GAY TIMES April 1990

Terry Sanderson’s autobiography “The Reluctant Gay Activist” is now available on Amazon

The Church of England’s present turmoil over homosexuality may seem irrelevant to most of us but, as someone commented on TV this month: “Until the Church accepts gays there’s little hope of progress in parliament.” Consequently, the Church’s own press is full of homosexuality at the moment.

After publishing its brave editorial in support of the Osborne report (“The next question is the unbanning of homosexuals” — 16 Feb), The Church Times received the predictable drubbing from the Rev Tony Higton: “I am sad to see that The Church Times has become a vehicle for homosexual propaganda,” he says, overlooking the fact that it is also a regular vehicle for his anti-gay diatribes. “I deeply deplore The Church Times’s call for acceptance of homosexual practice, and totally reject, on a factual basis, its arguments.”

Mr Higton claims that “scientific opinion” is on his side, and quotes a Professor Bouchard of Minnesota University as saying, “heredity is the major factor in determining much behaviour” but that “homosexuality was the exception and not genetically determined but a response to environmental pressure.” Mr Higton maintains that this means homosexuals can be educated or even prayed into being heterosexuals.

The Church Times, however, was unrepentant and continued to fall short of Mr Higton’s ideal. In the same issue it published an interview by Betty Saunders with a gay vicar and his boyfriend. It was remarkably sympathetic, and Ms Saunders obviously finds it hard to reconcile the inoffensive vicar (code-named “Martin”) and his lover (“Alan”) with the hell-fire ravings of Tony Higton. The article ends on this note: “Martin is sceptical about any possibility that in the foreseeable future the Church establishment might allow couples like himself and Alan to acknowledge each other openly. In the meanwhile: ‘Our relationship is the basic stability of my emotional life. If, God forbid, there should ever have to be a choice between him and my job, I know which would come first.’ The question hangs in the air. He glances across at this partner. ‘The answer is that he would, of course. Wouldn’t any husband or wife say the same?”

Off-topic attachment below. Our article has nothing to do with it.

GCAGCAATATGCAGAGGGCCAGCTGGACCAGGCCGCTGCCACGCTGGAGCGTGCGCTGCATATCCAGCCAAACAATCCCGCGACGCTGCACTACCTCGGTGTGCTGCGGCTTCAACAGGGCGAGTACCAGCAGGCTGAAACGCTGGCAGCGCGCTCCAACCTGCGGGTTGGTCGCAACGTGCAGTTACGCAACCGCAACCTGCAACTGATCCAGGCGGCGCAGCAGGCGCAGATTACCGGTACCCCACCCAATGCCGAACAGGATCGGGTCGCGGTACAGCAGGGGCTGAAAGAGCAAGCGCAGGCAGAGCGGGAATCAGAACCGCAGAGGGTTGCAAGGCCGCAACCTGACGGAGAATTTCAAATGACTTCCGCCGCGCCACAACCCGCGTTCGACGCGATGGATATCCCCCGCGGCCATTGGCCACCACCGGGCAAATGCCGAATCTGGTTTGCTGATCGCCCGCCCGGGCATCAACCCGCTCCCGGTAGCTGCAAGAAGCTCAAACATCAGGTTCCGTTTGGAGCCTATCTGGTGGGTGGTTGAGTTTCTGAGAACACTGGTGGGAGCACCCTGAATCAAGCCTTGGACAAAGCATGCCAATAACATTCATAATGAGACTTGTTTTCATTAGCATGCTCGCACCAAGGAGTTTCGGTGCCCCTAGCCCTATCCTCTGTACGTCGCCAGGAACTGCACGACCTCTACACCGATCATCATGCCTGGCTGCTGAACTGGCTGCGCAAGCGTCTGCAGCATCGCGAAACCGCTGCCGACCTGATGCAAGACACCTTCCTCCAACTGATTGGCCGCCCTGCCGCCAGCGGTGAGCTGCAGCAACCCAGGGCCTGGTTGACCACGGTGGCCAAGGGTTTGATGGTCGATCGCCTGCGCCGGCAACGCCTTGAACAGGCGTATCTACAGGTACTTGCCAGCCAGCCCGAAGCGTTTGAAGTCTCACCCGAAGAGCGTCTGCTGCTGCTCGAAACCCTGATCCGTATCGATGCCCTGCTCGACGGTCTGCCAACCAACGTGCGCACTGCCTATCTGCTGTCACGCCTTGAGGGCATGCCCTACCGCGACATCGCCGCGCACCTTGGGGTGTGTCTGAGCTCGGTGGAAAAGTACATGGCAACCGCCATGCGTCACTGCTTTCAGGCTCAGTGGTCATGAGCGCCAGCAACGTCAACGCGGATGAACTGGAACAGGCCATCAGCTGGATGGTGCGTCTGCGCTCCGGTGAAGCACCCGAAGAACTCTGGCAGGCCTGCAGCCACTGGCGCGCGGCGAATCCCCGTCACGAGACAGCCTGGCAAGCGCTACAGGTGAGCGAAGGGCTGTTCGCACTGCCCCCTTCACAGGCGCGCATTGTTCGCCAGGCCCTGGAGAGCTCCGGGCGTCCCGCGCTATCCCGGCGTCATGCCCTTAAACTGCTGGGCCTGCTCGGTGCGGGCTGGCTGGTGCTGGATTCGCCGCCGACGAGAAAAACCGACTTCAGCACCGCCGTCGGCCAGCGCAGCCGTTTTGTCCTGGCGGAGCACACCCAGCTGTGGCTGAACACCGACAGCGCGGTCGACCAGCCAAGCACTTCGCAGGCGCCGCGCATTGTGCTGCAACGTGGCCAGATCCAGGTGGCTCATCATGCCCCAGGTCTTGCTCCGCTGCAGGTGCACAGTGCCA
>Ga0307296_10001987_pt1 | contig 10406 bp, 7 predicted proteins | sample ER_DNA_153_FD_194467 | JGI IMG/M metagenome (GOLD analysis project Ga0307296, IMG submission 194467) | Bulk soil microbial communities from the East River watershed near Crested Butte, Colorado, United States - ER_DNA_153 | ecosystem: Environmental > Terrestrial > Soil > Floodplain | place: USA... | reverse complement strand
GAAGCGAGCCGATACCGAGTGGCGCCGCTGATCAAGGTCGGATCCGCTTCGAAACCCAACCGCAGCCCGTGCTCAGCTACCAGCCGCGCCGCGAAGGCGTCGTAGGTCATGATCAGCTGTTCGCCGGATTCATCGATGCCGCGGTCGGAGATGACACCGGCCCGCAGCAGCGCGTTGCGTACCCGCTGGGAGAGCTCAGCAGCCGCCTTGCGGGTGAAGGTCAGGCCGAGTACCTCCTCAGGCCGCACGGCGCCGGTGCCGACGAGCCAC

In the following issue the letters columns were once more awash with Higton-bashers: “His style of polemic is so ignorant and arrogant that serious discussion becomes impossible,” wrote the Rev Kenneth Leech, who continued: “Here we are confronted with the phenomenon of the closed mind. Of course, Mr Higton is pleased with the conclusions of Bouchard since they fit with the position he has already adopted. There is no place here for open and adult debate.”

The Rev Roy Akerman wrote: “My guess is that if we drop our defensiveness and prejudice and look at the matter in an open and non-judgmental way, then possibly well into the next century the Church may have an informed and definitive ruling to give.”

Other thoughtful letters also made the case against Higton in measured language, which might lead you to conclude that the debate within the Church was going our way. Not so, according to the other Anglican journal, The Church of England Newspaper, which questioned its readers on their attitudes to homosexuality. This “poll” was reported in The Daily Mail (7 Mar) “More than 19 out of 20 said Christians should not condone homosexuality,” we were told. “And the same number said the Church should not sanction ‘gay weddings’. Nine out of ten believed that practising homosexuals among the clergy should be sacked, according to the survey.”

But looking at the CEN itself (9 Mar) we find that the “poll” was actually an invitation to their readers to respond to a questionnaire. Five per cent of them did (624 people) — and of that number the majority were “drawn from the evangelical wing of the Church of England” and “the largest group of respondents were 60 plus”. So how representative was the “poll” and how much credence can we put on it? Does it give a clear picture of Anglican opinion or is it just another case of zealous fundamentalists tipping the scales in their favour by taking the trouble to respond en massewhilst others with more moderate opinions simply didn’t bother?